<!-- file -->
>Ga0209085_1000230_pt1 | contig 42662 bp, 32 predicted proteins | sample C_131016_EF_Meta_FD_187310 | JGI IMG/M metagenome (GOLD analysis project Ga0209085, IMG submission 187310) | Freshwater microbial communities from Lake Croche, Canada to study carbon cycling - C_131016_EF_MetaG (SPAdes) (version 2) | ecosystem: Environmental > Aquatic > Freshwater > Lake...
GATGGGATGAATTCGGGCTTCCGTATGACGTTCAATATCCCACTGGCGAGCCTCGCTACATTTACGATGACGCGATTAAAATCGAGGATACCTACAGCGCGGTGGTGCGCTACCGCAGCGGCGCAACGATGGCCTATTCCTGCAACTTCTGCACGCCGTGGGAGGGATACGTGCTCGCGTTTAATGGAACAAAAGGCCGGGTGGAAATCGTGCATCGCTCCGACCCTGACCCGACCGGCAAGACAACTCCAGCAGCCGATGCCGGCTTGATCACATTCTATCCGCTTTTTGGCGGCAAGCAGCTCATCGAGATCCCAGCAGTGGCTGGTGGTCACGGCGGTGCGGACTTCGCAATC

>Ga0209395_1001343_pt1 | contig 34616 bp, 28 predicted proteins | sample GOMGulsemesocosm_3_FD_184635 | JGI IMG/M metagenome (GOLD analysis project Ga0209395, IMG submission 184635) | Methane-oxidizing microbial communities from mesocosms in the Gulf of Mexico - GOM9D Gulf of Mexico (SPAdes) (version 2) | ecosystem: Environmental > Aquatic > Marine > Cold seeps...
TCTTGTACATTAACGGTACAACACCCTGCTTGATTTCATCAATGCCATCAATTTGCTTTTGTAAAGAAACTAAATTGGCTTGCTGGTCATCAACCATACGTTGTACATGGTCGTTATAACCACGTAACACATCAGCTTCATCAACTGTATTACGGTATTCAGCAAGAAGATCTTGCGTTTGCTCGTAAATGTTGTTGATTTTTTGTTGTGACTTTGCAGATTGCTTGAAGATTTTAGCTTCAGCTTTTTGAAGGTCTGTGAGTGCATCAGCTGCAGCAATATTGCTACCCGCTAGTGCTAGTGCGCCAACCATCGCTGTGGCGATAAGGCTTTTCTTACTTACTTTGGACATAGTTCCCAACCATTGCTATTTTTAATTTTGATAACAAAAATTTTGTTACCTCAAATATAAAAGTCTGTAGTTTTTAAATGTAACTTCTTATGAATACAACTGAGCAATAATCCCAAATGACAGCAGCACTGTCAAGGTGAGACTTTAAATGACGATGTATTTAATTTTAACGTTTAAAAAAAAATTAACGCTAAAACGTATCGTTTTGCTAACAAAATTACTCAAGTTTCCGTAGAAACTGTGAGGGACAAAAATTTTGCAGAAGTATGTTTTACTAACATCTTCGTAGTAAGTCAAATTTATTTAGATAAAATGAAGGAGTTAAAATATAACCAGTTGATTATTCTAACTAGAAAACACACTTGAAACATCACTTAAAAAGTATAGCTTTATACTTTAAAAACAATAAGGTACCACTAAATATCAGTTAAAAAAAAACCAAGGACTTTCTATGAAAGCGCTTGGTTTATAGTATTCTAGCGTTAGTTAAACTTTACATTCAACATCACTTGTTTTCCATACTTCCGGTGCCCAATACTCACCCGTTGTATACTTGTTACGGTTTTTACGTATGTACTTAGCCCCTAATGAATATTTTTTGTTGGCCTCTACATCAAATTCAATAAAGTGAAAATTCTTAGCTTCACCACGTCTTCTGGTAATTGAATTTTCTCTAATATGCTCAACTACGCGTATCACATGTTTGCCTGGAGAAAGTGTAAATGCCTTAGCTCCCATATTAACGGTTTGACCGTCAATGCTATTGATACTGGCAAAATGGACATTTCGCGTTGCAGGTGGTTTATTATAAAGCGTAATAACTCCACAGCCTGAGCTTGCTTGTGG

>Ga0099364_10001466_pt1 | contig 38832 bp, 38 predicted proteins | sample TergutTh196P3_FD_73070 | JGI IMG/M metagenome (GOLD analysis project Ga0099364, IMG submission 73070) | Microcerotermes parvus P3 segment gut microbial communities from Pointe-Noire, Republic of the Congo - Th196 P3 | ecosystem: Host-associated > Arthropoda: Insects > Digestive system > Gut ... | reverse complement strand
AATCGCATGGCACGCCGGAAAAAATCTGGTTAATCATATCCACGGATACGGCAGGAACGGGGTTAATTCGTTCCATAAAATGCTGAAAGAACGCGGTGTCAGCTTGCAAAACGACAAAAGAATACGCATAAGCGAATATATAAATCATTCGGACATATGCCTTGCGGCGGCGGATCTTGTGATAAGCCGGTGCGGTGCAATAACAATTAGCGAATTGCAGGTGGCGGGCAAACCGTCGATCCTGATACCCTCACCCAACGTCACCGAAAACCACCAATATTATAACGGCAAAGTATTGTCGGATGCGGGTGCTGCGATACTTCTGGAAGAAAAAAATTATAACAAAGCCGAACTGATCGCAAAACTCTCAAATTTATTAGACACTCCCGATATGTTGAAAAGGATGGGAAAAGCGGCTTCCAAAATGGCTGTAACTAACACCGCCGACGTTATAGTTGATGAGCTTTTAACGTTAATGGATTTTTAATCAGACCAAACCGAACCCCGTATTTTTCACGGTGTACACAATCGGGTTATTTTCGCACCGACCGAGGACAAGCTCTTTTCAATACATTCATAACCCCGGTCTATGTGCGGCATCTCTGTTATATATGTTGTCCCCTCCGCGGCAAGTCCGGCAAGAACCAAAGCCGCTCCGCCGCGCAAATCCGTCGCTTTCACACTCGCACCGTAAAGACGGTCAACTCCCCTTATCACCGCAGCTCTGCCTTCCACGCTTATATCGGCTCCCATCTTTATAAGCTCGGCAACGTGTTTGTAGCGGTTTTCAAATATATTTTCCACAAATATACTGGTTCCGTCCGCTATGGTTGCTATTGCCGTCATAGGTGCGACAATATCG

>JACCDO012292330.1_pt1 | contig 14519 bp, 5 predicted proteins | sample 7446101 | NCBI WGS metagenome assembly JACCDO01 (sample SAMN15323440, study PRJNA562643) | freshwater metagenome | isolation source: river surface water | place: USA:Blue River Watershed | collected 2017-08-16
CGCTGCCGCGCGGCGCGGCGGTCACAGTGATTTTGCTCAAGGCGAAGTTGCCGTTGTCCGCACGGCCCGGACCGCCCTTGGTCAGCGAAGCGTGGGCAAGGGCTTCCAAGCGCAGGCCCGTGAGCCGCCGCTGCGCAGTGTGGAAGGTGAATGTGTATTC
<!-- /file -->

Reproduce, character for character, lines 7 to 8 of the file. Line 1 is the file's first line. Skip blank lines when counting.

>JACCDO012292330.1_pt1 | contig 14519 bp, 5 predicted proteins | sample 7446101 | NCBI WGS metagenome assembly JACCDO01 (sample SAMN15323440, study PRJNA562643) | freshwater metagenome | isolation source: river surface water | place: USA:Blue River Watershed | collected 2017-08-16
CGCTGCCGCGCGGCGCGGCGGTCACAGTGATTTTGCTCAAGGCGAAGTTGCCGTTGTCCGCACGGCCCGGACCGCCCTTGGTCAGCGAAGCGTGGGCAAGGGCTTCCAAGCGCAGGCCCGTGAGCCGCCGCTGCGCAGTGTGGAAGGTGAATGTGTATTC